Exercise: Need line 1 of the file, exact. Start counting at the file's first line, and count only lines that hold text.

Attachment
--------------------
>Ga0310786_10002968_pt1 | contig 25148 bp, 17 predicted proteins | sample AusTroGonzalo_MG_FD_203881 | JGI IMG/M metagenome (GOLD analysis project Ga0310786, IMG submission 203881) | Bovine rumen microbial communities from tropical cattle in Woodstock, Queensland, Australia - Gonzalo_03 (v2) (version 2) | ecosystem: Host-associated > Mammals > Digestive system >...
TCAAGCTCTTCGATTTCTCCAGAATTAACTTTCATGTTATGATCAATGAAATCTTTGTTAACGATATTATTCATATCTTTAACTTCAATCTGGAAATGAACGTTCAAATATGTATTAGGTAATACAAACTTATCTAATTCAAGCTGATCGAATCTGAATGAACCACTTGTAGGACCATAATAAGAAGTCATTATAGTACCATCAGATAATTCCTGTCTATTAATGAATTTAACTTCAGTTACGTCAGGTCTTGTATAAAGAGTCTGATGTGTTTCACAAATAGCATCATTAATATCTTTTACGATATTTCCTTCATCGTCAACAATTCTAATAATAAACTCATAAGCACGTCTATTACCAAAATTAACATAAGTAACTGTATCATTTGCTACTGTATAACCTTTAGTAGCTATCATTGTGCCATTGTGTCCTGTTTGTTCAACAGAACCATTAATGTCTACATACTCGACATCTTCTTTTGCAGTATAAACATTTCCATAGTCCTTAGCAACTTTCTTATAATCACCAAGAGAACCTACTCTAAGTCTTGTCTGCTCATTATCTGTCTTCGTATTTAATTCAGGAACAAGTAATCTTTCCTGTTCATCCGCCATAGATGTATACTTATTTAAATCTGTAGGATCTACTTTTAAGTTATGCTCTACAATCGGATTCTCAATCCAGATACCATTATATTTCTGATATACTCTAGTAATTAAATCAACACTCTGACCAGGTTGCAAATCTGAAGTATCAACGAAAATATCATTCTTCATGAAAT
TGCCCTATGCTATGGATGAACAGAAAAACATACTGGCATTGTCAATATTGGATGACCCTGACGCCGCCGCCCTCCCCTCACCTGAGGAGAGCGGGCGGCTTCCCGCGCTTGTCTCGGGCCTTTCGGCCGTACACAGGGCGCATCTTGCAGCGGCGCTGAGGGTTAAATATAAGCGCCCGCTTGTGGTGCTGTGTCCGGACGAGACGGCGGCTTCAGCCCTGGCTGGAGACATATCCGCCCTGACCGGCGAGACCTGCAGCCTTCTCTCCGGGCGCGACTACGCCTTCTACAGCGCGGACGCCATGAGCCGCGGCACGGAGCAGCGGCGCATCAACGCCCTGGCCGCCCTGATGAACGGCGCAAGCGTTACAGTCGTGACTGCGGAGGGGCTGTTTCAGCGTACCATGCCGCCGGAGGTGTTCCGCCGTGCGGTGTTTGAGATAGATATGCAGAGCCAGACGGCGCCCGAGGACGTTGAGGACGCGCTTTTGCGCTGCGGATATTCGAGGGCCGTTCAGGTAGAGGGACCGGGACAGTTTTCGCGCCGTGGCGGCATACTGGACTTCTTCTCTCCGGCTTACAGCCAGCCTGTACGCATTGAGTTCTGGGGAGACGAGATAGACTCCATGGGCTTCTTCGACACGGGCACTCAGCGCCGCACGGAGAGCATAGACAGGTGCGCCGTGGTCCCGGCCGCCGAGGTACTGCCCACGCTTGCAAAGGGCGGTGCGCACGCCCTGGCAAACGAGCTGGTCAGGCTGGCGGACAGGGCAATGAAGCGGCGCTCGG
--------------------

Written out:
>Ga0310786_10002968_pt1 | contig 25148 bp, 17 predicted proteins | sample AusTroGonzalo_MG_FD_203881 | JGI IMG/M metagenome (GOLD analysis project Ga0310786, IMG submission 203881) | Bovine rumen microbial communities from tropical cattle in Woodstock, Queensland, Australia - Gonzalo_03 (v2) (version 2) | ecosystem: Host-associated > Mammals > Digestive system >...